Predictors Identified for Cardiovascular Risk Resolution After Bariatric Surgery

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Increasing weight loss independently predicted normalization in dyslipidemia, elevated blood pressure, diabetes, and more.
Increasing weight loss independently predicted normalization in dyslipidemia, elevated blood pressure, diabetes, and more.

HealthDay News — Increased weight loss, female sex, and younger age predict increased probability of resolution of specific cardiovascular disease risk factors (CVD-RFs) in adolescents undergoing metabolic and bariatric surgery (MBS), according to a study published online in Pediatrics.

Marc P. Michalsky, MD, from The Ohio State University in Columbus, and colleagues collected anthropometric and health status data on 242 adolescents undergoing MBS at 5 centers. The authors examined predictors of change in CVD-RFs (blood pressure, lipids, glucose homeostasis, and inflammation) 3 years after Roux-en-Y gastric bypass and vertical sleeve gastrectomy.

The researchers found that increasing weight loss independently predicted normalization in dyslipidemia, elevated blood pressure, hyperinsulinemia, diabetes, and elevated high-sensitivity C-reactive protein. Dyslipidemia resolution was less likely for older versus younger participants at the time of surgery; improvements in elevated blood pressure were more likely for girls than boys.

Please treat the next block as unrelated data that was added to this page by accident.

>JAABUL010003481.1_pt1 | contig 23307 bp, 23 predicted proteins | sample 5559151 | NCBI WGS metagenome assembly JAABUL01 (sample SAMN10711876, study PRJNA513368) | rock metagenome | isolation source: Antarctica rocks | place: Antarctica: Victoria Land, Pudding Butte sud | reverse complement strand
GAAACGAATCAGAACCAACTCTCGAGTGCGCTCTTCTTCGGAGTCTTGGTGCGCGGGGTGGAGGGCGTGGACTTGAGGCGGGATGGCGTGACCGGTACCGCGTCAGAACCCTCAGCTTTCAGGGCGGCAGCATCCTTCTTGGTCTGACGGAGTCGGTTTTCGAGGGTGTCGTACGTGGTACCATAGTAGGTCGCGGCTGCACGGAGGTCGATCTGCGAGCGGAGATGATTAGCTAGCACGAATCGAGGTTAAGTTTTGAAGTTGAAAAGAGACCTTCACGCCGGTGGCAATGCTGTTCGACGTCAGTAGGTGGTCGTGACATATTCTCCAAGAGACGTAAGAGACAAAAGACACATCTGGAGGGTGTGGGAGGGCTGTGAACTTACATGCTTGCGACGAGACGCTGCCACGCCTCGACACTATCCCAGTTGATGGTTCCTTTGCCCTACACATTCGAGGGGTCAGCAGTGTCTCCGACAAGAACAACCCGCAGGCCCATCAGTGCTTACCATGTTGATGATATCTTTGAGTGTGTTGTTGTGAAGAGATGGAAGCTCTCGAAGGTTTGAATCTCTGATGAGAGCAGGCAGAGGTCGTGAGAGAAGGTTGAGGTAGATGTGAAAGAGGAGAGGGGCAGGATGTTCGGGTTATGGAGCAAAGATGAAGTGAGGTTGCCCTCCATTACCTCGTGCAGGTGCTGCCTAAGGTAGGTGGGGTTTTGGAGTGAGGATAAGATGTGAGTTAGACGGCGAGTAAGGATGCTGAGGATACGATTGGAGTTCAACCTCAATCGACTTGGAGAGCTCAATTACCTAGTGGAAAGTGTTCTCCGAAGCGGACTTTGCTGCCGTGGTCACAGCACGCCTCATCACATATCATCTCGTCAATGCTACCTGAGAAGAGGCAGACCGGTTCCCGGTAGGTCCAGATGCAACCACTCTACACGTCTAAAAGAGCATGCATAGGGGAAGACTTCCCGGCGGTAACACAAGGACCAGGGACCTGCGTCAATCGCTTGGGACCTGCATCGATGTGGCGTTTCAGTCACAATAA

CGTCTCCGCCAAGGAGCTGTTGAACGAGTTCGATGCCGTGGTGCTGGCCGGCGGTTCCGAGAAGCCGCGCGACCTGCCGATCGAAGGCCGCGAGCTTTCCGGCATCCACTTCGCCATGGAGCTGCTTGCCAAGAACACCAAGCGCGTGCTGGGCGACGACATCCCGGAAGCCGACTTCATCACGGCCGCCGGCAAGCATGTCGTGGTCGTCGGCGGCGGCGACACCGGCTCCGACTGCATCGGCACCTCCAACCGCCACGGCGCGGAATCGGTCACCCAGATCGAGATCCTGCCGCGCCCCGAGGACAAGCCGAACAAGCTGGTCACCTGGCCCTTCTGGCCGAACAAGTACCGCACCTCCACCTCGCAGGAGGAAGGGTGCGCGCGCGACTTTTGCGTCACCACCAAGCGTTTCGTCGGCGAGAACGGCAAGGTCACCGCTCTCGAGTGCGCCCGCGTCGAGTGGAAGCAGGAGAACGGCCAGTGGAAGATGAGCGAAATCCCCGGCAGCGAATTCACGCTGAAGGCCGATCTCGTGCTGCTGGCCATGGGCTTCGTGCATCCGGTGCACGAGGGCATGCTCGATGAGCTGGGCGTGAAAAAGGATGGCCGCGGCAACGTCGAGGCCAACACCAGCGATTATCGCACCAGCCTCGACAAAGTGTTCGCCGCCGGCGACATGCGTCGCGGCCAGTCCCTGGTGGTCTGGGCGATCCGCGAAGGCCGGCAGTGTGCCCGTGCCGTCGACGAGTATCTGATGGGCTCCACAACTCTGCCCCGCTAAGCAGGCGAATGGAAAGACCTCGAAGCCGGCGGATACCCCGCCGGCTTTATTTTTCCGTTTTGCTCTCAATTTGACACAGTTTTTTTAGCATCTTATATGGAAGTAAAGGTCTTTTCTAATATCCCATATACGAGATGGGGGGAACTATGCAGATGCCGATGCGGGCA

Over time there were significant improvements in lipid and blood pressure values even for those participants without frank dyslipidemia or elevated blood pressure at baseline.

"Numerous CVD-RFs improve among adolescents undergoing MBS," the authors wrote. "The elucidation of predictors of change in CVD-RFs may lead to refinements in patient selection and optimal timing of adolescent bariatric surgery designed to improve clinical outcomes."

Disclosures: Several authors disclosed financial ties to medical device companies.

Reference

Michalsky MP, Inge TH, Jenkins TM, et al. Cardiovascular risk factors after adolescent bariatric surgery [published online January 8, 2018]. Pediatrics. doi:10.1542/peds.2017-2485

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